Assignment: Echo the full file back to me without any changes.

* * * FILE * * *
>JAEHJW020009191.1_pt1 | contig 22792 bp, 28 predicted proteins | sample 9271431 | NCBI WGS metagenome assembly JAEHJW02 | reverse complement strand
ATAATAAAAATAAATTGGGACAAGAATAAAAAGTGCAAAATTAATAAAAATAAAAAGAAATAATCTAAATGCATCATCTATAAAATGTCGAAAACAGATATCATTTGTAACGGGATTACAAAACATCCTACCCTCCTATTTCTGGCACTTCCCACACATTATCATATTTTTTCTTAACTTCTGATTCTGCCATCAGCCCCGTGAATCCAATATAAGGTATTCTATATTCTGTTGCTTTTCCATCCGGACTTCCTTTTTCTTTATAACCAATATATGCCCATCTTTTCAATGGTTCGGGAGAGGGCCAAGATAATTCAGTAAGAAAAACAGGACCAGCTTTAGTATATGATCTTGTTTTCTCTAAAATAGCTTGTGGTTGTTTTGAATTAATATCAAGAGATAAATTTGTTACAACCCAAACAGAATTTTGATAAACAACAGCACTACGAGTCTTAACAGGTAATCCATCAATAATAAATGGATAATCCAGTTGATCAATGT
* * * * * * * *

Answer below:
>JAEHJW020009191.1_pt1 | contig 22792 bp, 28 predicted proteins | sample 9271431 | NCBI WGS metagenome assembly JAEHJW02 | reverse complement strand
ATAATAAAAATAAATTGGGACAAGAATAAAAAGTGCAAAATTAATAAAAATAAAAAGAAATAATCTAAATGCATCATCTATAAAATGTCGAAAACAGATATCATTTGTAACGGGATTACAAAACATCCTACCCTCCTATTTCTGGCACTTCCCACACATTATCATATTTTTTCTTAACTTCTGATTCTGCCATCAGCCCCGTGAATCCAATATAAGGTATTCTATATTCTGTTGCTTTTCCATCCGGACTTCCTTTTTCTTTATAACCAATATATGCCCATCTTTTCAATGGTTCGGGAGAGGGCCAAGATAATTCAGTAAGAAAAACAGGACCAGCTTTAGTATATGATCTTGTTTTCTCTAAAATAGCTTGTGGTTGTTTTGAATTAATATCAAGAGATAAATTTGTTACAACCCAAACAGAATTTTGATAAACAACAGCACTACGAGTCTTAACAGGTAATCCATCAATAATAAATGGATAATCCAGTTGATCAATGT